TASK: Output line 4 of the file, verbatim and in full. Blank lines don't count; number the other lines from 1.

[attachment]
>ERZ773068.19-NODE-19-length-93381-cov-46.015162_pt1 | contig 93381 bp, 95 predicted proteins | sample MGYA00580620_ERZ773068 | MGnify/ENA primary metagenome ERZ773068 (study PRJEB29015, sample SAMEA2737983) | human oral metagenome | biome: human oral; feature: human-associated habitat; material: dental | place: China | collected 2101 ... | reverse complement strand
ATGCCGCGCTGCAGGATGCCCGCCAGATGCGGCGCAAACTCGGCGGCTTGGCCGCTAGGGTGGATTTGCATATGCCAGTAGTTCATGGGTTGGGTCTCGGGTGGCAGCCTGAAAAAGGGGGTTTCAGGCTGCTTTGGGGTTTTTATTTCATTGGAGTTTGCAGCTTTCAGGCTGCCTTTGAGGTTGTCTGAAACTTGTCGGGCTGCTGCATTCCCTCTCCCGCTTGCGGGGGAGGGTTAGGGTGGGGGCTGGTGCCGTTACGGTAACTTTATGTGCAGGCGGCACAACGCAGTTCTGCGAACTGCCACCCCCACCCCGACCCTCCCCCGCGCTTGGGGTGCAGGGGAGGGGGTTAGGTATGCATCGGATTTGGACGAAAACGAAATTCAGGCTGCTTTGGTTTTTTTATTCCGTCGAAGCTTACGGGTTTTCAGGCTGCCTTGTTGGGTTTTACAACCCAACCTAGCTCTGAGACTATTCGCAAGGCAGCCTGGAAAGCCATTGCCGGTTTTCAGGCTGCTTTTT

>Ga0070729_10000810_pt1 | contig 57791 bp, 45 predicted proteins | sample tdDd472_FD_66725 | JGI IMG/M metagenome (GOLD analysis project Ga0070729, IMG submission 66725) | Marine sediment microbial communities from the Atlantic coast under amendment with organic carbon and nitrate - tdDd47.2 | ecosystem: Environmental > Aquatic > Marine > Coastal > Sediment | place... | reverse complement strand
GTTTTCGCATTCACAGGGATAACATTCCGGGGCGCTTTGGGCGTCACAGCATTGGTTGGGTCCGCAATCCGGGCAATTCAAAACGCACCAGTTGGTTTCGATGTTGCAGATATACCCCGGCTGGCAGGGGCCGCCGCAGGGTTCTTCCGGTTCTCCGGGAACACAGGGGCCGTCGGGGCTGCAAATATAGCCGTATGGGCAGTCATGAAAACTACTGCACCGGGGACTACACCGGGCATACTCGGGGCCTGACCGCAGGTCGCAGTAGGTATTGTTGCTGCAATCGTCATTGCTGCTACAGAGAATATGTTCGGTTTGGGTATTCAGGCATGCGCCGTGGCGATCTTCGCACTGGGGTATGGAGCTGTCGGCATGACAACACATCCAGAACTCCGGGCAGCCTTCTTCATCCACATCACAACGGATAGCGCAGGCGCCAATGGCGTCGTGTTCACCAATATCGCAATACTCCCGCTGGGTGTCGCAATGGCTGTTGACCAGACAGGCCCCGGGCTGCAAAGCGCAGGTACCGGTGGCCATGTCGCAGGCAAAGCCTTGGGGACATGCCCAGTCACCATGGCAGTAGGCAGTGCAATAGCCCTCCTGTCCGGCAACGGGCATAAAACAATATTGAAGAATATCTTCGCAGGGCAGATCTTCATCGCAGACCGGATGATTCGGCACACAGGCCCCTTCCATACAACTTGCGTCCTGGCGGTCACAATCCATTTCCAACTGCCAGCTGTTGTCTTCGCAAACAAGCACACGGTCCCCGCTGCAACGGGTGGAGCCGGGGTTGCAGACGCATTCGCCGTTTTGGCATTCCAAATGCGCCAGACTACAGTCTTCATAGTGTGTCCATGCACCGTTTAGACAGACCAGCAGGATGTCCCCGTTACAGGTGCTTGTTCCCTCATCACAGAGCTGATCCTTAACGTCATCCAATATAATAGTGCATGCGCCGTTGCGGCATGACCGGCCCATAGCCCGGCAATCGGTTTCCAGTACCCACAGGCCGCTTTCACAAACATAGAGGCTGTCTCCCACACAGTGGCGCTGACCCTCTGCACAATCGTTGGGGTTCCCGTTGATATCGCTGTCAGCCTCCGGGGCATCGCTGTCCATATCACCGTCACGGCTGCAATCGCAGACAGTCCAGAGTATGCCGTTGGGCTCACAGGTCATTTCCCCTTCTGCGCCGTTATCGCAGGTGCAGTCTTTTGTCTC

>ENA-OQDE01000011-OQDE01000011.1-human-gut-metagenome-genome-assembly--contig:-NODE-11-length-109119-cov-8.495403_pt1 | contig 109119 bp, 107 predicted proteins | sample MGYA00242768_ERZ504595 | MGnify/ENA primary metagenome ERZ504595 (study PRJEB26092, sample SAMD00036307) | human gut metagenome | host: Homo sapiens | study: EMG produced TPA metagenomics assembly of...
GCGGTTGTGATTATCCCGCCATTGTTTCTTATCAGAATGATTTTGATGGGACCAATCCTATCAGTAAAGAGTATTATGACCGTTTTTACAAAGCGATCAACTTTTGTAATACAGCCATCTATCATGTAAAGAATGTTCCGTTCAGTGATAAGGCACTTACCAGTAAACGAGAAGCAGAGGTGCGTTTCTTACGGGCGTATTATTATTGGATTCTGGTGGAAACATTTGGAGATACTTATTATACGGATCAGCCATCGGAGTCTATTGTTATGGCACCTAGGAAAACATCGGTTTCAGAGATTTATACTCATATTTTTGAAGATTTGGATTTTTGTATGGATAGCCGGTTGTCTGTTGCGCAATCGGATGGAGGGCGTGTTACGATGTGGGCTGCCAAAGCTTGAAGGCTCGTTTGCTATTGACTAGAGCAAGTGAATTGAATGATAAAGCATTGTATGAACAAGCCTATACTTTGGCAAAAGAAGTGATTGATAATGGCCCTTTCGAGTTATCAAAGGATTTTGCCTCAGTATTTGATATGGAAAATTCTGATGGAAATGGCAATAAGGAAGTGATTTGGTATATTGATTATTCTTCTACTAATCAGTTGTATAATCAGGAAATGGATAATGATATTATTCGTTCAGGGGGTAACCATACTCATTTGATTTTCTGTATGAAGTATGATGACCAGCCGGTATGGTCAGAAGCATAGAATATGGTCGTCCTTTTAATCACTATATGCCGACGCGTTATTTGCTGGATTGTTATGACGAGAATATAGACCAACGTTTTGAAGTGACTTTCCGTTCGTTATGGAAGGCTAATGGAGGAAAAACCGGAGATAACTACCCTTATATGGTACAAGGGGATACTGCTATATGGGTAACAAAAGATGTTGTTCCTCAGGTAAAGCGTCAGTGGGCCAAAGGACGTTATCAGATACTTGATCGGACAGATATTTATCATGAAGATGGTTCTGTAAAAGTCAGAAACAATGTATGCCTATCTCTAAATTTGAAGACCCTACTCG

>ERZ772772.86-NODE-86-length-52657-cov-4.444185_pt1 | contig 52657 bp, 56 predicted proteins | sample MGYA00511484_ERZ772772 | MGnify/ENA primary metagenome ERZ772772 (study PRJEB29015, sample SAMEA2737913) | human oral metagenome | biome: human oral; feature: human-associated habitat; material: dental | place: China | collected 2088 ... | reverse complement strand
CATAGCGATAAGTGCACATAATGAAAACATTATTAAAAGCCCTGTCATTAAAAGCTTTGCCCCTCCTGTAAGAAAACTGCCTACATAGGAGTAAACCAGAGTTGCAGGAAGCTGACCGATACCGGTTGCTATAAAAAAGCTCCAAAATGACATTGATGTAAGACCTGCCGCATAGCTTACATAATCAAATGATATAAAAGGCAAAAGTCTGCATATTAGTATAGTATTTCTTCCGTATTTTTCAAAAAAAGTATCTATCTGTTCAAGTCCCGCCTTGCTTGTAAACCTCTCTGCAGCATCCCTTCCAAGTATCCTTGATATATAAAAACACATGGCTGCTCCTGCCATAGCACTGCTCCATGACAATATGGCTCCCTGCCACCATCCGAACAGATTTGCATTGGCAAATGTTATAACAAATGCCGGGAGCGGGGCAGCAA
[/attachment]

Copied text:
GTTTTCGCATTCACAGGGATAACATTCCGGGGCGCTTTGGGCGTCACAGCATTGGTTGGGTCCGCAATCCGGGCAATTCAAAACGCACCAGTTGGTTTCGATGTTGCAGATATACCCCGGCTGGCAGGGGCCGCCGCAGGGTTCTTCCGGTTCTCCGGGAACACAGGGGCCGTCGGGGCTGCAAATATAGCCGTATGGGCAGTCATGAAAACTACTGCACCGGGGACTACACCGGGCATACTCGGGGCCTGACCGCAGGTCGCAGTAGGTATTGTTGCTGCAATCGTCATTGCTGCTACAGAGAATATGTTCGGTTTGGGTATTCAGGCATGCGCCGTGGCGATCTTCGCACTGGGGTATGGAGCTGTCGGCATGACAACACATCCAGAACTCCGGGCAGCCTTCTTCATCCACATCACAACGGATAGCGCAGGCGCCAATGGCGTCGTGTTCACCAATATCGCAATACTCCCGCTGGGTGTCGCAATGGCTGTTGACCAGACAGGCCCCGGGCTGCAAAGCGCAGGTACCGGTGGCCATGTCGCAGGCAAAGCCTTGGGGACATGCCCAGTCACCATGGCAGTAGGCAGTGCAATAGCCCTCCTGTCCGGCAACGGGCATAAAACAATATTGAAGAATATCTTCGCAGGGCAGATCTTCATCGCAGACCGGATGATTCGGCACACAGGCCCCTTCCATACAACTTGCGTCCTGGCGGTCACAATCCATTTCCAACTGCCAGCTGTTGTCTTCGCAAACAAGCACACGGTCCCCGCTGCAACGGGTGGAGCCGGGGTTGCAGACGCATTCGCCGTTTTGGCATTCCAAATGCGCCAGACTACAGTCTTCATAGTGTGTCCATGCACCGTTTAGACAGACCAGCAGGATGTCCCCGTTACAGGTGCTTGTTCCCTCATCACAGAGCTGATCCTTAACGTCATCCAATATAATAGTGCATGCGCCGTTGCGGCATGACCGGCCCATAGCCCGGCAATCGGTTTCCAGTACCCACAGGCCGCTTTCACAAACATAGAGGCTGTCTCCCACACAGTGGCGCTGACCCTCTGCACAATCGTTGGGGTTCCCGTTGATATCGCTGTCAGCCTCCGGGGCATCGCTGTCCATATCACCGTCACGGCTGCAATCGCAGACAGTCCAGAGTATGCCGTTGGGCTCACAGGTCATTTCCCCTTCTGCGCCGTTATCGCAGGTGCAGTCTTTTGTCTC